Yet, both in his schooling and in his tertiary education Short understood the intimate relationship of faith and learning. His other ‘cathedral’ exhibited the breadth of this vision, his foresight and his community standing: look no further than Australia’s unique boulevard, North Terrace, Adelaide, and one of its residents, the University of Adelaide. Short over the years pursued learning in all its forms for the local population, including the indigenous people. His crowning achievement was to be the principal founder of the University – its location, its place, was unique because of Short’s imagination and advocacy; its style was revolutionary – women allowed to graduate, and degrees in the sciences of all things, all before any university in Australia and all but one in the British Empire! His two cathedrals became lasting conjunctions of his thoughts, his words and his deeds!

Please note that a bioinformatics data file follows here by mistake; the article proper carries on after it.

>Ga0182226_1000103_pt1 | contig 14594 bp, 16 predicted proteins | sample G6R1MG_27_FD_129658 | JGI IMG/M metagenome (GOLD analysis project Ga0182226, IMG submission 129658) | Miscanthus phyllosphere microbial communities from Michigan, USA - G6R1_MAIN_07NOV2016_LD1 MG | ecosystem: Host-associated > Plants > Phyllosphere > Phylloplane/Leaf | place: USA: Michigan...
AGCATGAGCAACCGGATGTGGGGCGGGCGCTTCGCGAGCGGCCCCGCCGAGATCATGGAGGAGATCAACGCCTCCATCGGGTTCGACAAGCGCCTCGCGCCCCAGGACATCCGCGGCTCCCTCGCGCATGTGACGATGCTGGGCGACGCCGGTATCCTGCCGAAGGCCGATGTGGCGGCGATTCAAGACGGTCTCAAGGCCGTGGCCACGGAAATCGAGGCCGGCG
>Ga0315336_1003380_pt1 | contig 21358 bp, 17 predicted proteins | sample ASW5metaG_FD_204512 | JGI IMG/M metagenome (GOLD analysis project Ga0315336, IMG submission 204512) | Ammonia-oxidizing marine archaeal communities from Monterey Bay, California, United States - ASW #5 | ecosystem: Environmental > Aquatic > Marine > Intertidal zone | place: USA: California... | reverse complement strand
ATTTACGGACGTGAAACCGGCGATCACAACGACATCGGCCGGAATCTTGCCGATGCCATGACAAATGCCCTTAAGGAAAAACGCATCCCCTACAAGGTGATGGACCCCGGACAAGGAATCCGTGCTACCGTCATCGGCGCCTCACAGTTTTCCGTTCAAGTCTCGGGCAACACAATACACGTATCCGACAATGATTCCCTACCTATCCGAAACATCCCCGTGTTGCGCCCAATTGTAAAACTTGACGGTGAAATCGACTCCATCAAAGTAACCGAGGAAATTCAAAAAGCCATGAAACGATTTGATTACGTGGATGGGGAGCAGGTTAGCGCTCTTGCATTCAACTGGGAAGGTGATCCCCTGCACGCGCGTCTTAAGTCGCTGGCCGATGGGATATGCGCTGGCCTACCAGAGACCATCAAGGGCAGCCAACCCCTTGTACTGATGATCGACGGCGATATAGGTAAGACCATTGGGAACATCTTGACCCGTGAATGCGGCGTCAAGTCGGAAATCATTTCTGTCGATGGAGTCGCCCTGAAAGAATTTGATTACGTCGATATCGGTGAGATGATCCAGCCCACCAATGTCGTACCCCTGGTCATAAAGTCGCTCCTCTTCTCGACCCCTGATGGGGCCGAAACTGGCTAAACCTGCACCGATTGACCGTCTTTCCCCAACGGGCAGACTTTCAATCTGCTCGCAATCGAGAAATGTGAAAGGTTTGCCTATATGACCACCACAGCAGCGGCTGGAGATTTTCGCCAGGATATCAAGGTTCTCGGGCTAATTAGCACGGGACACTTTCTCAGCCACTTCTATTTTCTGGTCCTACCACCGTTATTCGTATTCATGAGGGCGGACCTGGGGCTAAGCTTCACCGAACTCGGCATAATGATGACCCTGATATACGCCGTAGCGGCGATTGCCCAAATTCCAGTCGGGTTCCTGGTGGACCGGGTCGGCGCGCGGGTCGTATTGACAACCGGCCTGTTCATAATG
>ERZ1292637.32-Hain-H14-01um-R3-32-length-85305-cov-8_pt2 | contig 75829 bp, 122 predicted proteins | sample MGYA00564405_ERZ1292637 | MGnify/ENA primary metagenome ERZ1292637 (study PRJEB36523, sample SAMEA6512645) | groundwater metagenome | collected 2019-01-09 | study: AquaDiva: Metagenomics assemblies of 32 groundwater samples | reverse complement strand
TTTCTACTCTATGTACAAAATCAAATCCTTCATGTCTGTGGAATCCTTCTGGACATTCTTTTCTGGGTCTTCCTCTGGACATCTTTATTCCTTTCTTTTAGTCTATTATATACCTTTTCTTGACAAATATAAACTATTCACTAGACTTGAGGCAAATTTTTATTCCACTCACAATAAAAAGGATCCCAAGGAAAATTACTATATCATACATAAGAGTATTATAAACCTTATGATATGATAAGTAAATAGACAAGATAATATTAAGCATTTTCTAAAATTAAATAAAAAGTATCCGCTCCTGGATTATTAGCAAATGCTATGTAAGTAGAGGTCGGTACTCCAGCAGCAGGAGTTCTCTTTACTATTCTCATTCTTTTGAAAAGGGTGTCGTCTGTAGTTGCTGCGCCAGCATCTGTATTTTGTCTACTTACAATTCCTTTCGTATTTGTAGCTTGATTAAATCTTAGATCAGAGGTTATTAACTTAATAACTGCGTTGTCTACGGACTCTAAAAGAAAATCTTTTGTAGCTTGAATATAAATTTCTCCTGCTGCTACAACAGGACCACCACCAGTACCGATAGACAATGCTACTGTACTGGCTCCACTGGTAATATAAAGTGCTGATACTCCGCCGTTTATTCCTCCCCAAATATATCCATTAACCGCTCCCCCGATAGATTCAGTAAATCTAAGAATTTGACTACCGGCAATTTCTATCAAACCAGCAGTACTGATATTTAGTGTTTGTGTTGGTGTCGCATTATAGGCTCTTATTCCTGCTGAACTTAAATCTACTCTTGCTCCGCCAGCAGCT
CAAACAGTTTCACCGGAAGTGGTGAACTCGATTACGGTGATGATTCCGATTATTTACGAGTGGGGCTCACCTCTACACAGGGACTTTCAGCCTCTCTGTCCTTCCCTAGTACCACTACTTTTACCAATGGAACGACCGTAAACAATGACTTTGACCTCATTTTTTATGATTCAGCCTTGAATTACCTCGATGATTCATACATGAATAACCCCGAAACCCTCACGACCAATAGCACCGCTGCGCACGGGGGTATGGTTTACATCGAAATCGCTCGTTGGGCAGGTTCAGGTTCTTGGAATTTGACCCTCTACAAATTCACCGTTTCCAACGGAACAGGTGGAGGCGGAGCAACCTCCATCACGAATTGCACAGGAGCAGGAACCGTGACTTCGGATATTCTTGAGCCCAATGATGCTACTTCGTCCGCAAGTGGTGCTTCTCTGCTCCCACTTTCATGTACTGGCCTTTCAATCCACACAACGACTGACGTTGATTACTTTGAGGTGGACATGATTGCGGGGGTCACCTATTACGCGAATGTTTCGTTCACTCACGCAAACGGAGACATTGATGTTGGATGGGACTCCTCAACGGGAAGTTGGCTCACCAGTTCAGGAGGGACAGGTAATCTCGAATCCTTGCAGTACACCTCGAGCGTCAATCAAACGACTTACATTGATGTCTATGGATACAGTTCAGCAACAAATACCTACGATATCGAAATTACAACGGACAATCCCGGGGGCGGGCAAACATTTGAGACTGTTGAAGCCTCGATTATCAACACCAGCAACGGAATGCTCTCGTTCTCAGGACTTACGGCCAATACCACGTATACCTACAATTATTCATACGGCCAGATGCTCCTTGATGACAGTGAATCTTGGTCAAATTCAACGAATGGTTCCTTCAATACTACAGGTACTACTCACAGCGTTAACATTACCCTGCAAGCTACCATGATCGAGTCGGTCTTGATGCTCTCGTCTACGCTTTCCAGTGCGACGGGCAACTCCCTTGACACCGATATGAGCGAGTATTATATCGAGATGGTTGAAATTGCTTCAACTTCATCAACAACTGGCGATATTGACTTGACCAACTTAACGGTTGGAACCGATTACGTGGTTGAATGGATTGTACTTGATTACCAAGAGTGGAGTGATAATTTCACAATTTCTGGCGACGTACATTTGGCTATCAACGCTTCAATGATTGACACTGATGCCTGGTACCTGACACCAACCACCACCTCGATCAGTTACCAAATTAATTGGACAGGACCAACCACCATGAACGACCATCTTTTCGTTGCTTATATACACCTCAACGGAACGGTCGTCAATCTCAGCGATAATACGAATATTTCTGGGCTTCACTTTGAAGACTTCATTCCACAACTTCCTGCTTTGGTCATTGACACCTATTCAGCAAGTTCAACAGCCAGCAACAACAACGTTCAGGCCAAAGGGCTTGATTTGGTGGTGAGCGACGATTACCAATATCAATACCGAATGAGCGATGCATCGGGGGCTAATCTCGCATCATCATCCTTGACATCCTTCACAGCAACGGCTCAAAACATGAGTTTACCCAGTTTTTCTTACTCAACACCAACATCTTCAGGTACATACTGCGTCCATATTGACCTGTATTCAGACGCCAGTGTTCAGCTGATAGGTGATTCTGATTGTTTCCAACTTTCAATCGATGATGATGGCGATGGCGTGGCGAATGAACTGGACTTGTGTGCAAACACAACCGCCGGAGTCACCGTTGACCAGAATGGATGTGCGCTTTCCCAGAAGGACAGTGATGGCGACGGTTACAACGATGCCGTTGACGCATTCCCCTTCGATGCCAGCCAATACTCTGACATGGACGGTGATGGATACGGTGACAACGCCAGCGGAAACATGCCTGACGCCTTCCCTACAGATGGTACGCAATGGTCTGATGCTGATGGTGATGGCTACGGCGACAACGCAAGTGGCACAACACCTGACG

We are often tempted to ask what motivates people like Augustus Short in their daily lives? Yet as Christians we do not need to ask that; people of faith instead ask how are we, and other believers, to find the holy, to think and speak and act in ways which makes Christ real in our lives, and to all whom we meet? What Short, and we, discover is portrayed eloquently in today’s gospel (John 5.1-9 – the healing of the paralysed man at the pool of Bethesda). The paralytic is helpless, and Our Lord, a stranger, takes the initiative, approaches him, and asks, Do you want to be made well? –  the man is then cured by a command, stand up – and instructed to show proof of his healing, take up your mat and walk. No episode of Our Lord’s ministry is quite like this – Jesus initiates the meeting, God reaches out, and it dawns on us that it is not us who are searching but God who has come seeking. Is there anything more astounding? Such a moment inspires us, as believers, in all our thoughts, words and deeds. Holiness, and its intimacy, is come to us, not the other way around [or as our second reading this evening says;’ Listen, I am standing at the door, knocking: if you hear my voice and open the door, I will come in to you and eat with you, and you with me’]. Our response? To humbly listen to Jesus and surrender to His commands as our prayer and our worship reveal them to us; and we express our response in acts of loving kindness, minimising the associations of this world. What could be more simple?